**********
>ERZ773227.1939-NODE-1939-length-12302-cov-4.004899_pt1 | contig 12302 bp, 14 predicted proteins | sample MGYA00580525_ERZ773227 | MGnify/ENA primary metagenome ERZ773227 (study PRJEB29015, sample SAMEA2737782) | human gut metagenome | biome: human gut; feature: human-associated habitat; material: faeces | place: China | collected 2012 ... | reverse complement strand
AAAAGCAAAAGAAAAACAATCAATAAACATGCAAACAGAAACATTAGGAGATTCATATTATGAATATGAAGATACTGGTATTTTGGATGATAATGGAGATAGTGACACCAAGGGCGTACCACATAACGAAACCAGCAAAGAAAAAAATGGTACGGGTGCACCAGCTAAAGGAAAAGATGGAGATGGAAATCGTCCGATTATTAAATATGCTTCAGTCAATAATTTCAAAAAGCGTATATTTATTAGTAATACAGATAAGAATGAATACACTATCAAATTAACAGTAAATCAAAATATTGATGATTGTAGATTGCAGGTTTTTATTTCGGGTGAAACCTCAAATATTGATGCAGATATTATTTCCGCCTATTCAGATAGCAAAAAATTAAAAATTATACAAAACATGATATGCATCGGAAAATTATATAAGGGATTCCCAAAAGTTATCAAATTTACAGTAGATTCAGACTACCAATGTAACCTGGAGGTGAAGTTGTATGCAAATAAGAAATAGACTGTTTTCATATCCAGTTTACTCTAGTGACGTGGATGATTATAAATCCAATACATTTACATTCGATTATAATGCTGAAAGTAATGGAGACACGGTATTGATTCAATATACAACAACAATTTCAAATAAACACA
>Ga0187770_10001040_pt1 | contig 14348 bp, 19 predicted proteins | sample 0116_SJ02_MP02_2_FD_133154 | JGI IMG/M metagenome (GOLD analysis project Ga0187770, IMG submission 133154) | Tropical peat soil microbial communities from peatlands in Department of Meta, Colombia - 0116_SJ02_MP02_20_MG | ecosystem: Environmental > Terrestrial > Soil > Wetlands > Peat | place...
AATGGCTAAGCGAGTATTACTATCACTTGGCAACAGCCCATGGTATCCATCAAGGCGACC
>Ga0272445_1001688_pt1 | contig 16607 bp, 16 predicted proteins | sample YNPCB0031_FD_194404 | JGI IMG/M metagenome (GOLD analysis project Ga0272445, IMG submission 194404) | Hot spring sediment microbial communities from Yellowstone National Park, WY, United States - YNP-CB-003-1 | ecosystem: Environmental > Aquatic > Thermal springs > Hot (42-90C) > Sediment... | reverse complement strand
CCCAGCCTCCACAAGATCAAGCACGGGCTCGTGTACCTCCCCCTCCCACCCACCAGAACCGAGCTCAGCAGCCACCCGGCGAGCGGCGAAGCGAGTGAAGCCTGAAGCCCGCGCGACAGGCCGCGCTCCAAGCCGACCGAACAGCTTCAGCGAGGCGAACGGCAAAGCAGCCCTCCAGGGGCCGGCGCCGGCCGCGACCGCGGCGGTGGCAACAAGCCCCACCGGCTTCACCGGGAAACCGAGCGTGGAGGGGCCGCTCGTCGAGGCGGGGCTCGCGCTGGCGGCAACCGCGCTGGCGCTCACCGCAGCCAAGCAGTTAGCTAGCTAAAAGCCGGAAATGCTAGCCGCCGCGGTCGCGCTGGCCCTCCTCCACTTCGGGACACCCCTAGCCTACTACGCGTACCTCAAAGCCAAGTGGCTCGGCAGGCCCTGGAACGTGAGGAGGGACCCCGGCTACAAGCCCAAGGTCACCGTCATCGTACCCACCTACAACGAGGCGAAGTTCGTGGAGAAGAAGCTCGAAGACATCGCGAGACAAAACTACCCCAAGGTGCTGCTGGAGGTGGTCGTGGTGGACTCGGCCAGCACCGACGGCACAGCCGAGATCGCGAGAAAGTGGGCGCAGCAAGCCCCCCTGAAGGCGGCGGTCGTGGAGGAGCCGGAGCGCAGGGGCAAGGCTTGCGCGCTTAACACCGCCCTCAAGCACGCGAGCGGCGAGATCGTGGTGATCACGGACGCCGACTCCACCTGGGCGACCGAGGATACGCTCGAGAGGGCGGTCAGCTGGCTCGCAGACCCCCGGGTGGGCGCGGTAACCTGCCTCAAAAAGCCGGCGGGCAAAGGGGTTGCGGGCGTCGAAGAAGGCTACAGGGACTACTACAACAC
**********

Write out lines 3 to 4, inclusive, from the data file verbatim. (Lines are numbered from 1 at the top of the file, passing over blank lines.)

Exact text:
>Ga0187770_10001040_pt1 | contig 14348 bp, 19 predicted proteins | sample 0116_SJ02_MP02_2_FD_133154 | JGI IMG/M metagenome (GOLD analysis project Ga0187770, IMG submission 133154) | Tropical peat soil microbial communities from peatlands in Department of Meta, Colombia - 0116_SJ02_MP02_20_MG | ecosystem: Environmental > Terrestrial > Soil > Wetlands > Peat | place...
AATGGCTAAGCGAGTATTACTATCACTTGGCAACAGCCCATGGTATCCATCAAGGCGACC